In some cases, Ticketmaster is allowing customers to resell their paperless tickets, but the move can result in a loss to the seller, and those resale transactions can only take place on the company’s Web site.
Ticketmaster and its new parent company Live Nation Entertainment have long touted paperless ticketing as a major initiative this year and beyond, in part because of the convenience it affords consumers, the security it carries and because the technology can eliminate the transfer or resale of those “tickets.” Once a paperless ticket is bought online, the technology requires consumers to swipe at the gate a credit card or magnetic-stripped ID to gain entry to an event.
Critics have complained about the lack of transferability of paperless tickets – whether to friends or family, or for resale on the secondary market – and also that consumers cannot buy such tickets with cash at the box office.
Kings of Leon is allowing customers to resell their paperless tickets, and so is John Mayer, who this week announced the decision to allow paperless resale for his upcoming summer tour.
In both cases, paperless resale is only permitted on Ticketmaster’s TicketExchange Web site. But while the practice may offer conveniences and a secure, pre-determined resale marketplace, fans who opt to resell their paperless tickets could end up doing so at a loss.
For example, TicketNews looked at the August 5, 2010, Kings of Leon show at the Susquehanna Bank Center in Camden, NJ.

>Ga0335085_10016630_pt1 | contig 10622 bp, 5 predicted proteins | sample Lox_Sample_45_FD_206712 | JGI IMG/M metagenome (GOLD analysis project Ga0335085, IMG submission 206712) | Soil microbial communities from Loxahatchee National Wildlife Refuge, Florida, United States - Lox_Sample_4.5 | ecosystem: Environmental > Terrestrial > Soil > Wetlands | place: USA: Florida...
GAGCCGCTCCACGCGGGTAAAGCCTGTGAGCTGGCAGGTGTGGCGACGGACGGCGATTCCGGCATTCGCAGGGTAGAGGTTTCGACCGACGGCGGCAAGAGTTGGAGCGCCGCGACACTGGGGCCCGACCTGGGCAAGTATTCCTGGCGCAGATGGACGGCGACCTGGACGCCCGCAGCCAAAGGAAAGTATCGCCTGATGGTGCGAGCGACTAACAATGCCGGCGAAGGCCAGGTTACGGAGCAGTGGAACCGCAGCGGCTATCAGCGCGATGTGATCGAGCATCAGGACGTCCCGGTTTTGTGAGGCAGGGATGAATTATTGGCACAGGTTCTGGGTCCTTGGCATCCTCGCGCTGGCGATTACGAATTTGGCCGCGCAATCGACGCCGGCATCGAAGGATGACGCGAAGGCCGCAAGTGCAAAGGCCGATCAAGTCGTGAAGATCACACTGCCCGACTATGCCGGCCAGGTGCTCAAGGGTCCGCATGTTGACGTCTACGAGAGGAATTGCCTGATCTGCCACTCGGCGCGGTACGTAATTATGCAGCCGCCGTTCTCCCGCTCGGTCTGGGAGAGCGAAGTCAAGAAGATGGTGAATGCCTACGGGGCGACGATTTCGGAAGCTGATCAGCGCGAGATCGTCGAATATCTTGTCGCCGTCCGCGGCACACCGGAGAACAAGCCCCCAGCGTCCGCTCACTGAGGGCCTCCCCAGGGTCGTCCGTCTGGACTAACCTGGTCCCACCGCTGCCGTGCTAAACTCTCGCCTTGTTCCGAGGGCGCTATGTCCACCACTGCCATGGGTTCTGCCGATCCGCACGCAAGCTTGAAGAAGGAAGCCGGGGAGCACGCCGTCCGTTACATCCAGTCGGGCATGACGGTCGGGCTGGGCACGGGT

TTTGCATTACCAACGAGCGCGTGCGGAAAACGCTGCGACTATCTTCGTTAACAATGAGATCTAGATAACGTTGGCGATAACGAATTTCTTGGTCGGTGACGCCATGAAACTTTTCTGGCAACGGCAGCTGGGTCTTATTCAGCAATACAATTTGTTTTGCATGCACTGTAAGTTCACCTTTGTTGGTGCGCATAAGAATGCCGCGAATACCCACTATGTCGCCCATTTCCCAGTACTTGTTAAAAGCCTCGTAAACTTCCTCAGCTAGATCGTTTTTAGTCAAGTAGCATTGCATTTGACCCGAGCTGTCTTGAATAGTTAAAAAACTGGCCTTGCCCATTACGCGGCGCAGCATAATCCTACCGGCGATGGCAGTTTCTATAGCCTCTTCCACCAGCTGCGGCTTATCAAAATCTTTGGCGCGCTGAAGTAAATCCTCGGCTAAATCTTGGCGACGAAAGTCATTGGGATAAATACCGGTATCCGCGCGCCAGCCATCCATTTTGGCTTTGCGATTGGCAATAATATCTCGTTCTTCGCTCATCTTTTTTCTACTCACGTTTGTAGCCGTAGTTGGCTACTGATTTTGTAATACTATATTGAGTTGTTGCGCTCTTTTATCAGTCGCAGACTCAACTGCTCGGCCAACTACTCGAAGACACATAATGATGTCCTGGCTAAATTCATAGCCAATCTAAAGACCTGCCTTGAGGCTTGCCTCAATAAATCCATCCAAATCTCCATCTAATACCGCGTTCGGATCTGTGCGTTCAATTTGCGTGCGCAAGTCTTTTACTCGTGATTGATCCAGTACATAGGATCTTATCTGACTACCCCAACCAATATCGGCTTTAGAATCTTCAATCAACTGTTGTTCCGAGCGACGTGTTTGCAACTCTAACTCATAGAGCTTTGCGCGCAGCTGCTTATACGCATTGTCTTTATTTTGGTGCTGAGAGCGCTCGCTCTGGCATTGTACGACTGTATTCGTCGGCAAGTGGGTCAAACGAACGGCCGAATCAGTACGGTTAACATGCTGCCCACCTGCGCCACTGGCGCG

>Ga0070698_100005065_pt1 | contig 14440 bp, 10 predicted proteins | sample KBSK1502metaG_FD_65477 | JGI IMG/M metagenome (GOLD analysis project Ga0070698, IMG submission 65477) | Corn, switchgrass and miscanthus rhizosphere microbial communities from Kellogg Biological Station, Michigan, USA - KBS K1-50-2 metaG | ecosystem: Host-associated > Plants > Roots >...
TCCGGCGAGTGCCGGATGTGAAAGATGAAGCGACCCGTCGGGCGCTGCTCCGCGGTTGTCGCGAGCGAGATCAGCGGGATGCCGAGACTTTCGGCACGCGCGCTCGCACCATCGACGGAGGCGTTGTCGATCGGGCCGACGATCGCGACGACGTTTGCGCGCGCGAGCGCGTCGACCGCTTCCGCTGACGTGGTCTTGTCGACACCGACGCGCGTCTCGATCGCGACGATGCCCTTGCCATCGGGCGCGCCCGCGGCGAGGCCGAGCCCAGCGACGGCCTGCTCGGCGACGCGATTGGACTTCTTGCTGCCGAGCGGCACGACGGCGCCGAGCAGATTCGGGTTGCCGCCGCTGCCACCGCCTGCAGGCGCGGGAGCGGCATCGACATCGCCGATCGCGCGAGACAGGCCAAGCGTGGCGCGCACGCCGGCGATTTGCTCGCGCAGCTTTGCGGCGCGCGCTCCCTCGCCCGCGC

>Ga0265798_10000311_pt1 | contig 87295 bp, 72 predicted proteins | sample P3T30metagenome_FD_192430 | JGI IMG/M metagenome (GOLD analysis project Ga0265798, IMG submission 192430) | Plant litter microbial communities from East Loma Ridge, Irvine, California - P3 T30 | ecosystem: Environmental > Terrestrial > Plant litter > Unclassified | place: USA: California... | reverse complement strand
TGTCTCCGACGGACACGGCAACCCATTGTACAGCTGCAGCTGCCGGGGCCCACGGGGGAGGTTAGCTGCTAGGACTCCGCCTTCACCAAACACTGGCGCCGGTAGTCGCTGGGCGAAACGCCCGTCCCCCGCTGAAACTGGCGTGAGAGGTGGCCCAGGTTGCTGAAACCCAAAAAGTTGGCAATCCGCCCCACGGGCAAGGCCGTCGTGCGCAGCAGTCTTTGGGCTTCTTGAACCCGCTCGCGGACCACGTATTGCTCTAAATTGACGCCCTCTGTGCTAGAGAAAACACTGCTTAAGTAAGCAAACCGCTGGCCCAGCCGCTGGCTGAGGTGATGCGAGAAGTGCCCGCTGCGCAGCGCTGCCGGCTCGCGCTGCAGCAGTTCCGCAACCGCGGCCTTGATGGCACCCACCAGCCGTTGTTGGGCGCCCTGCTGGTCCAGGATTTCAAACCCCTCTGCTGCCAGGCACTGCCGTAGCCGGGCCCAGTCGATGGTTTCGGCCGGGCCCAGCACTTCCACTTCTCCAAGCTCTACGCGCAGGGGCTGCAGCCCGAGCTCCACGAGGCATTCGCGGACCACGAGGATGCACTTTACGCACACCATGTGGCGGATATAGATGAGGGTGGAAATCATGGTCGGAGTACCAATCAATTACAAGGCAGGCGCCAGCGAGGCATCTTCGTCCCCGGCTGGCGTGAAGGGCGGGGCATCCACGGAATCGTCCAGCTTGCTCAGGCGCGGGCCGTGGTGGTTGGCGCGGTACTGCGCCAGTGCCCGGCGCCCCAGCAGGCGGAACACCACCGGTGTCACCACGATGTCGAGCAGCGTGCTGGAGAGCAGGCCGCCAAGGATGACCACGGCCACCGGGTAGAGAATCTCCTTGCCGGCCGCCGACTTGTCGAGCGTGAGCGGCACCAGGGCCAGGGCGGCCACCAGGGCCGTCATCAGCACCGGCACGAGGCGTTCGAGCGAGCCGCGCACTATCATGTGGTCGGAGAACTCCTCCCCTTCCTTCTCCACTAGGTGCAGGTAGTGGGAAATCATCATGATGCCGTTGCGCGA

Paperless tickets for that concert carried a face value of $61.50 per seat, and with a $15 convenience fee the total cost was $76.50. See the screenshots below; some personal information has been blacked out.
As is stipulated when a fan decides to resell the ticket, the maximum price they can list the ticket for on TicketExchange is $73.80, which is below the $76.50 they originally paid for it. With fees, the new buyer would pay a total of $86.20.
The reseller is also on the hook for a sellers fee of $10.40, which brings the final proceeds of the sale to $63.40, or about 83 percent of what the fan originally paid for the paperless ticket.
“Not only do they control the market you can resell the ticket on,” said one ticket broker, who asked not to be identified. “They only let you make a percentage of the face price. You go to resell it and you’re automatically taking a loss.”
A spokesperson for Ticketmaster and Live Nation Entertainment did not return a message seeking comment.
Veritix, which competes with Ticketmaster in the paperless ticketing space, allows consumers to resell their paperless tickets in a similar, closed system as Ticketmaster, but the company generally does not imposed caps on what a seller can charge.